Strongman Series: The Yoke

Trained in the correct manner, the yoke carry can be an incredible strength and power builder, not only for strength athletes, but for athletes of any sport.

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I’ve been thinking about the most useful way to break strongman training down into relevant chunks for you. After much deliberation, I’ve worked out that the best approach is to split the events down by equipment. Each piece of strongman equipment has many unique aspects about the way it is used. For example, yoke carries and farmer’s walks are both weighted carries, and share some similarities, but are decidedly different pieces of equipment with numerous noteworthy points to discuss.

I’ve also noticed there are a lot of sites out there for experienced strongmen, and even more resources for those who are just beginning their strongman journey, but there’s not a lot of quality information for the intermediate strongman. So I am creating a new strongman series based on providing decent and valuable information aimed at an intermediate level of lifter. I am including a few basics to get the beginners up to scratch. But don’t be put off by the start if you’re more advanced than that. Simply skip the first few sections and take a look at how best to train with the yoke, the standards to aim for, and the technique tips.

Of course, not everyone has access to strongman equipment. Check out my article on ways to train strongman in the gym if this is you. Through this series, my plan is to provide you with perspective on which pieces of equipment may be particularly valuable to you.

The Yoke: Introduction

A yoke is a large metal frame with a crossbar. Each of the four corner of the frame can be stacked with weight. Depending on the manufacturer and exactly specifications, each yoke will be slightly different, but there are no major different types of yoke. However, some yokes are designed as multi-purpose “lifting stations” and double up as squat rack and sled.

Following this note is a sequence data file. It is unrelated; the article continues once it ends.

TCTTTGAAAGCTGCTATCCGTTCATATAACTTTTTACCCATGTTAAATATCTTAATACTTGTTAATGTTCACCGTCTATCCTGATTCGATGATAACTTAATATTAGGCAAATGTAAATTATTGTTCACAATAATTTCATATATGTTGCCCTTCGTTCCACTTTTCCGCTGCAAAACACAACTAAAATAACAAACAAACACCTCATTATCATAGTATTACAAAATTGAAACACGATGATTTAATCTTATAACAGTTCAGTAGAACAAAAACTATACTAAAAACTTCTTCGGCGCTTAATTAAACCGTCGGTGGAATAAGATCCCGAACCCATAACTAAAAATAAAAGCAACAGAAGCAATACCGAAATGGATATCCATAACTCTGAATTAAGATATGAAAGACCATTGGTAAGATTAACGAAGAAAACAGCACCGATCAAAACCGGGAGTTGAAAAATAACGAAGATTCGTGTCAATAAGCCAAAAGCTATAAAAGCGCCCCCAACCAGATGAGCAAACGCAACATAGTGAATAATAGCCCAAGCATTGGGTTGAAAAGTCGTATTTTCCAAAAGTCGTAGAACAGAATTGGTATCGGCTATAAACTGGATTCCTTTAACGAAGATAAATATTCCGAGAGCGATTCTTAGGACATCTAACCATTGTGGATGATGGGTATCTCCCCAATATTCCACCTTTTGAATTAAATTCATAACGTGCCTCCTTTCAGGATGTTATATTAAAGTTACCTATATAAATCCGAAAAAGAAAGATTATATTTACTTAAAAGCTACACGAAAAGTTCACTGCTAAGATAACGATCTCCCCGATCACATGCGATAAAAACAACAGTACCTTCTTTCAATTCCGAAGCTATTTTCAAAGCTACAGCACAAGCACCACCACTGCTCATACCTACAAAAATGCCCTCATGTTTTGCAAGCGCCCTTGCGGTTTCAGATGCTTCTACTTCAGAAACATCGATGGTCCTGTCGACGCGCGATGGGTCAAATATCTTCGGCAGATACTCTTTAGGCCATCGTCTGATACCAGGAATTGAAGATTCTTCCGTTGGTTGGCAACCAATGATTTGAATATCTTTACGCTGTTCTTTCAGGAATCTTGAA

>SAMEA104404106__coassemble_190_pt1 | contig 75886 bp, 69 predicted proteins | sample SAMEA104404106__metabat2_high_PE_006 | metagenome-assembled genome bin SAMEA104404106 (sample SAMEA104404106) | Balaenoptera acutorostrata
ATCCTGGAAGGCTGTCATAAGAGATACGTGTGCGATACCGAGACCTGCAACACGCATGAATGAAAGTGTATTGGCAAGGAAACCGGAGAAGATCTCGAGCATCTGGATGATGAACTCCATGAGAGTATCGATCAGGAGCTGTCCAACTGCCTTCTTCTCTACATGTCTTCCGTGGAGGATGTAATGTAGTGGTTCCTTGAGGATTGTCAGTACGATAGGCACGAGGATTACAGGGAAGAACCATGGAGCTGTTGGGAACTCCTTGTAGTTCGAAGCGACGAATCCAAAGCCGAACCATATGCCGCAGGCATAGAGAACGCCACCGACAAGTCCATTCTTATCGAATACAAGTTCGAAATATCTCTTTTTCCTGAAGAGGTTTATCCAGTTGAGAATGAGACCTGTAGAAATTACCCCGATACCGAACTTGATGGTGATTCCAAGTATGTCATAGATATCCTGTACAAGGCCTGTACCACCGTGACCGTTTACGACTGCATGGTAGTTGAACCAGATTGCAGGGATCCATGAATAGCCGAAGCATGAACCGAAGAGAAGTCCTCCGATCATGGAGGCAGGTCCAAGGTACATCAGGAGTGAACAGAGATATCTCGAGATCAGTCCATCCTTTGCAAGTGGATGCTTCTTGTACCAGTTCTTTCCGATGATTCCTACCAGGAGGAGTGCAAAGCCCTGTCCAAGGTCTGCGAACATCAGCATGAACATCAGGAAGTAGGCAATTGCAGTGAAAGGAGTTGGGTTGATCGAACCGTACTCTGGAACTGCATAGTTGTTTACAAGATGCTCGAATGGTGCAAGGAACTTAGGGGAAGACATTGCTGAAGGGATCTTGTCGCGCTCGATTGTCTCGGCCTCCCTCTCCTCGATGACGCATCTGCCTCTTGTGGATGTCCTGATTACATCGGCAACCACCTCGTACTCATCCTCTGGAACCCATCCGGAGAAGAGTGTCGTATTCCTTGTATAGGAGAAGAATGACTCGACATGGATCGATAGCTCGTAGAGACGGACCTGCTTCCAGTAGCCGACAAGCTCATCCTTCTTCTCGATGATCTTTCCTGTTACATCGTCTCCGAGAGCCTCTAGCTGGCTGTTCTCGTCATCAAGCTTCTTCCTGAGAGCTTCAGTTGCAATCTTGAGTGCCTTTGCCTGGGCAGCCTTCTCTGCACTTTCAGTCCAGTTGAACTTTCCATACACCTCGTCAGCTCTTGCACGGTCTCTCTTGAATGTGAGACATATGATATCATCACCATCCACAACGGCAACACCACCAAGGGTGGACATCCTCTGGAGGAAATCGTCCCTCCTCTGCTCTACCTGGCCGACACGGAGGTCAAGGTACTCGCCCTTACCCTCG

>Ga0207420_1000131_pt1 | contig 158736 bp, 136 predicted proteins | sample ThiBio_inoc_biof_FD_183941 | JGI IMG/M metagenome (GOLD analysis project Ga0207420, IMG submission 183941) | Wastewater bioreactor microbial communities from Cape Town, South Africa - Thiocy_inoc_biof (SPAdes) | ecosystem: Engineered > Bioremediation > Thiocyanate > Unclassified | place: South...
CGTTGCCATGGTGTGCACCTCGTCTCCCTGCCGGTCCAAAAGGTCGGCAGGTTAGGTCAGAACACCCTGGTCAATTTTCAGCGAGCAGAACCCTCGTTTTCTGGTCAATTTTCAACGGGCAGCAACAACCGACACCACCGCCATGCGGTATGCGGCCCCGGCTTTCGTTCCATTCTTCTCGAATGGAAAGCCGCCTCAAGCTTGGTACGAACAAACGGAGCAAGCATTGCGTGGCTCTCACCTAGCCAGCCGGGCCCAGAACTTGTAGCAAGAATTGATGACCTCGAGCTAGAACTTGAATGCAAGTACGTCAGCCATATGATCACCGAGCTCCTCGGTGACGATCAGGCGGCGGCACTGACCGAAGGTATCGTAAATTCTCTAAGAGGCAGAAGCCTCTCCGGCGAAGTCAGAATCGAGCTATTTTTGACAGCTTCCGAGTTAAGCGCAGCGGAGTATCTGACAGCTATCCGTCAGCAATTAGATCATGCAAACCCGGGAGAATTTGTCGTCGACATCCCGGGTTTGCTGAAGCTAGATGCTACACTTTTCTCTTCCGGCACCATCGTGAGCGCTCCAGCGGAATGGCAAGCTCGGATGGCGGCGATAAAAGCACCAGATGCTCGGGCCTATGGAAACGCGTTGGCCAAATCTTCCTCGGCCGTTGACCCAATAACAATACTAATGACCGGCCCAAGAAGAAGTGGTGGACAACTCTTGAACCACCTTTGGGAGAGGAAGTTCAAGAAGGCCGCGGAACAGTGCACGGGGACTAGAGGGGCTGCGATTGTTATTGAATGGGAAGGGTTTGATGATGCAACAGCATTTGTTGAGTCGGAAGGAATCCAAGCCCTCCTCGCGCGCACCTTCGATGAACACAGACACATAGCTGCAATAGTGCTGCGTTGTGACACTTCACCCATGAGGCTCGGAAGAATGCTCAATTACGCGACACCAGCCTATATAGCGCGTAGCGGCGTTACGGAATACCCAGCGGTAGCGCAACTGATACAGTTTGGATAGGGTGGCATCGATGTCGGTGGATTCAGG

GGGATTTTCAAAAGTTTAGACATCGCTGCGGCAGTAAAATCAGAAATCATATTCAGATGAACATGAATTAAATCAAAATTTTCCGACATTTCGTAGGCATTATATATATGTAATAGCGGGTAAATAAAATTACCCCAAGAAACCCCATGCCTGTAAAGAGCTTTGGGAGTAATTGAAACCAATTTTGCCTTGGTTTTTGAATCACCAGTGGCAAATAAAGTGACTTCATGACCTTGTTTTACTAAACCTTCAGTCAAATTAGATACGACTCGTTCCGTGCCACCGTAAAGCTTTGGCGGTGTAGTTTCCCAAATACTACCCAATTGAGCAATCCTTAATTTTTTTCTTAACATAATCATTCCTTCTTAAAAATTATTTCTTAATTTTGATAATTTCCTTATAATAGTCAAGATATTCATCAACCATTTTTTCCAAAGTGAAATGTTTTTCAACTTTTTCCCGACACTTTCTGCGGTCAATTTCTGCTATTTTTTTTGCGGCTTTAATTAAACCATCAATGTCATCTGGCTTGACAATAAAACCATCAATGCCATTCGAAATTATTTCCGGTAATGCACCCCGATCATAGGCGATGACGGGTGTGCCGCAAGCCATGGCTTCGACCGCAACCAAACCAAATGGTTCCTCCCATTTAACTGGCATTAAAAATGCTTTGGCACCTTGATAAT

The crossbar is adjustable to cater for individual height differences. Some crossbars are thicker than others. You may find the thicker ones more comfortable on your back as the load is spread over a wider area.

The most common way to use the yoke is to pick it up and walk with it, with the crossbar resting on your back. This is what most people mean when they refer to a “yoke carry” or “yoke walk.” This is how you will see a yoke used in competition the vast majority of the time, and what this article will focus on. However, you can also perform a number of other carries with a yoke, including Zercher and overhead carries.

The objective with any of these carries is to move heavy weight over a long distance quickly. Translated to a standard yoke carry, this means taking small and fast steps in order to cover the most distance in the least time with the heaviest weight.

Benefits of the Yoke Carry

Getting under a heavy yoke will instantly give you an idea of the benefits. The squat, deadlift, and bench press are the kings in the gym. They are certainly full-body movements, yet still don’t quite compare to picking up a heavy yoke and walking in terms of top-to-toe muscle recruitment. Given the fact that you’re putting your body under a much heavier load than it is used to, a heavy yoke walk elicits an awesome physical response in the body.

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More specifically, yoke training will strengthen:

  • Your upper back – That’s where you are holding the weight, after all. Expect your back to thicken up and get stronger.